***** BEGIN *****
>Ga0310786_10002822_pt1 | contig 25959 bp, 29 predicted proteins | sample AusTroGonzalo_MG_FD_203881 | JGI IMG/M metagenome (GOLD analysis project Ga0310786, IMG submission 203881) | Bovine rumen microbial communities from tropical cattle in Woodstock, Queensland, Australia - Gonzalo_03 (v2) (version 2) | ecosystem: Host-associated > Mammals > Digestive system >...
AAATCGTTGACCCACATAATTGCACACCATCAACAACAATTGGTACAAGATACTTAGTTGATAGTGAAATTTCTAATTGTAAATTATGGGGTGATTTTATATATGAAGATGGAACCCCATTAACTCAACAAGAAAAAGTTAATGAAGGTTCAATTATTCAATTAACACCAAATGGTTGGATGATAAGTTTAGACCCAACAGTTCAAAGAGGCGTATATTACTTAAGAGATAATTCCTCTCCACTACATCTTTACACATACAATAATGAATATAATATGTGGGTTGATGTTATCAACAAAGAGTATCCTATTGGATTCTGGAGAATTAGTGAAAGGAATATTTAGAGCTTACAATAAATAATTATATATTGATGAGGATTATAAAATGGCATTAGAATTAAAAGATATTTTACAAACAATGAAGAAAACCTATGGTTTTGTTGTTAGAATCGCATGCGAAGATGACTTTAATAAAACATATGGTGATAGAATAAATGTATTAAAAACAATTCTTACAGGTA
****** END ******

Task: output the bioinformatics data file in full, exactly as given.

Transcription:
>Ga0310786_10002822_pt1 | contig 25959 bp, 29 predicted proteins | sample AusTroGonzalo_MG_FD_203881 | JGI IMG/M metagenome (GOLD analysis project Ga0310786, IMG submission 203881) | Bovine rumen microbial communities from tropical cattle in Woodstock, Queensland, Australia - Gonzalo_03 (v2) (version 2) | ecosystem: Host-associated > Mammals > Digestive system >...
AAATCGTTGACCCACATAATTGCACACCATCAACAACAATTGGTACAAGATACTTAGTTGATAGTGAAATTTCTAATTGTAAATTATGGGGTGATTTTATATATGAAGATGGAACCCCATTAACTCAACAAGAAAAAGTTAATGAAGGTTCAATTATTCAATTAACACCAAATGGTTGGATGATAAGTTTAGACCCAACAGTTCAAAGAGGCGTATATTACTTAAGAGATAATTCCTCTCCACTACATCTTTACACATACAATAATGAATATAATATGTGGGTTGATGTTATCAACAAAGAGTATCCTATTGGATTCTGGAGAATTAGTGAAAGGAATATTTAGAGCTTACAATAAATAATTATATATTGATGAGGATTATAAAATGGCATTAGAATTAAAAGATATTTTACAAACAATGAAGAAAACCTATGGTTTTGTTGTTAGAATCGCATGCGAAGATGACTTTAATAAAACATATGGTGATAGAATAAATGTATTAAAAACAATTCTTACAGGTA